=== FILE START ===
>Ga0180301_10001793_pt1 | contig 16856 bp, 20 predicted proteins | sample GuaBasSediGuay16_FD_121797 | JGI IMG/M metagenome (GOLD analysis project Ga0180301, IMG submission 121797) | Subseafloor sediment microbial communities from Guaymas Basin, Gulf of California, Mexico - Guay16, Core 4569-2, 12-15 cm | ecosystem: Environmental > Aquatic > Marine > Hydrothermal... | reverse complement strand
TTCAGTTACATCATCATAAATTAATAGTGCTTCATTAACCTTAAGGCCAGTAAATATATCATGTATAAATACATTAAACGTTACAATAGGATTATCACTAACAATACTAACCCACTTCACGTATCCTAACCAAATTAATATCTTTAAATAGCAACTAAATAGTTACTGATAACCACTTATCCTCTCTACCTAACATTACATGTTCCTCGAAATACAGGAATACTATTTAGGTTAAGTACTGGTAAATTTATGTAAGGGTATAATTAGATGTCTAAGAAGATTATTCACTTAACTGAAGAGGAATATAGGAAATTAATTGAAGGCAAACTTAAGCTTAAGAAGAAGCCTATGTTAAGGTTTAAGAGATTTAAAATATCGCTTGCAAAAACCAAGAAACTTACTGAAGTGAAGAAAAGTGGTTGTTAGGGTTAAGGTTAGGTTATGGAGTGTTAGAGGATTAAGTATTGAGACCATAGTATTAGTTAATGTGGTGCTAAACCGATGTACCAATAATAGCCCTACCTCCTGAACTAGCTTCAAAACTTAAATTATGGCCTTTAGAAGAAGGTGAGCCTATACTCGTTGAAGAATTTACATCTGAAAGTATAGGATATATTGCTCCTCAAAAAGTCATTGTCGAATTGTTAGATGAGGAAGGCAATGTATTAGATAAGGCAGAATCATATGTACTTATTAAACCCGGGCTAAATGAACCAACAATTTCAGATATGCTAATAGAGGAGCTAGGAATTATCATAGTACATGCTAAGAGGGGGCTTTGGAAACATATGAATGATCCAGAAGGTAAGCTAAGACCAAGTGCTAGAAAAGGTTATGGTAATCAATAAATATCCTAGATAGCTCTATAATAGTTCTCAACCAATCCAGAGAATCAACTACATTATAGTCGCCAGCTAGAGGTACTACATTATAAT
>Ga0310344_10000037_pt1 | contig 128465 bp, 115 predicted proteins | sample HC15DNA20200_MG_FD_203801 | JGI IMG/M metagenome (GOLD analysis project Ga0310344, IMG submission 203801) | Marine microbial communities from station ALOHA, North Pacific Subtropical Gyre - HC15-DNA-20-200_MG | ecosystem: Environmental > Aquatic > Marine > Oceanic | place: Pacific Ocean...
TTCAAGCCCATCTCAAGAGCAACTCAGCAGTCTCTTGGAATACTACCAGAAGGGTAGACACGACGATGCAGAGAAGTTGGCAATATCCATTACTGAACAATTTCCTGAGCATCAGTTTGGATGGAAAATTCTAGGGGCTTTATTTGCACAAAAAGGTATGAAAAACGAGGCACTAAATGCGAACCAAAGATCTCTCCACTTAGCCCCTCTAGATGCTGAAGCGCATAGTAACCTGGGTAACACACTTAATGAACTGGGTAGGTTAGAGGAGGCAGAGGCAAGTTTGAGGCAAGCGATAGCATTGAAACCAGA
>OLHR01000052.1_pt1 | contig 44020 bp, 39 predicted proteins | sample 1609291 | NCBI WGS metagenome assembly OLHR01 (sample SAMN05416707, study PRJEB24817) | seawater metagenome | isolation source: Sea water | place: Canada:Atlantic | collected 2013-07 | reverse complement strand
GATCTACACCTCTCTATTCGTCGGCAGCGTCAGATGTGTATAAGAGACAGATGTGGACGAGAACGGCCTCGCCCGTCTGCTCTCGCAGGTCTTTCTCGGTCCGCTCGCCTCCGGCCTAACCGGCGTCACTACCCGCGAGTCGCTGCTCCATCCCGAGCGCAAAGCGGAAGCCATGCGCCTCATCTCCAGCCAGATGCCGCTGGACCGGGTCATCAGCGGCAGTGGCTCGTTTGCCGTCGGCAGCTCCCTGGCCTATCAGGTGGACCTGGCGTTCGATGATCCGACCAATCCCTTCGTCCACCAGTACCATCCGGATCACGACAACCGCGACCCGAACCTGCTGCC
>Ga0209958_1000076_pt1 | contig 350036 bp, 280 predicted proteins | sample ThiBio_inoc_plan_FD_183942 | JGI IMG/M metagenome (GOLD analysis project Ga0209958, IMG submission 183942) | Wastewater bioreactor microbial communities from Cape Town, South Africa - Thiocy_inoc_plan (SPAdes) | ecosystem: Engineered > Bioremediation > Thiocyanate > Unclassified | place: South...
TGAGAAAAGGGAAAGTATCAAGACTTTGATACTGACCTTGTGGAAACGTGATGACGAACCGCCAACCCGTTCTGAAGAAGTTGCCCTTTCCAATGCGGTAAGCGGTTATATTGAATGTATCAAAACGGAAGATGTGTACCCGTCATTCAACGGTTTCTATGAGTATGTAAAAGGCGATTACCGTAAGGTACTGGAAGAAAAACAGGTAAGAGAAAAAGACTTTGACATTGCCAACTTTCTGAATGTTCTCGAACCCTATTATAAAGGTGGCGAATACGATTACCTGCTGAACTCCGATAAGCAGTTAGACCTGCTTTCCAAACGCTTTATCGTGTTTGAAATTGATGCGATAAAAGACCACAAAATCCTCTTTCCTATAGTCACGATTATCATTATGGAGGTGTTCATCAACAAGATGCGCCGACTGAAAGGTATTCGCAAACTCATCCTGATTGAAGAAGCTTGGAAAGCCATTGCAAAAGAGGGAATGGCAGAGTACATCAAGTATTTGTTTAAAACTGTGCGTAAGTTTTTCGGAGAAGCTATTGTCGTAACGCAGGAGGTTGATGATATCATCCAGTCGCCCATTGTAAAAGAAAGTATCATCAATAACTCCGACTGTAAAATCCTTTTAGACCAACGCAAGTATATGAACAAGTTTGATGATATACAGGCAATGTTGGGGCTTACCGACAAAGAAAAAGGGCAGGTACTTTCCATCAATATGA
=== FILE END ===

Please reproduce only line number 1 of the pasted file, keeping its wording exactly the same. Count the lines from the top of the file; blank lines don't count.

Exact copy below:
>Ga0180301_10001793_pt1 | contig 16856 bp, 20 predicted proteins | sample GuaBasSediGuay16_FD_121797 | JGI IMG/M metagenome (GOLD analysis project Ga0180301, IMG submission 121797) | Subseafloor sediment microbial communities from Guaymas Basin, Gulf of California, Mexico - Guay16, Core 4569-2, 12-15 cm | ecosystem: Environmental > Aquatic > Marine > Hydrothermal... | reverse complement strand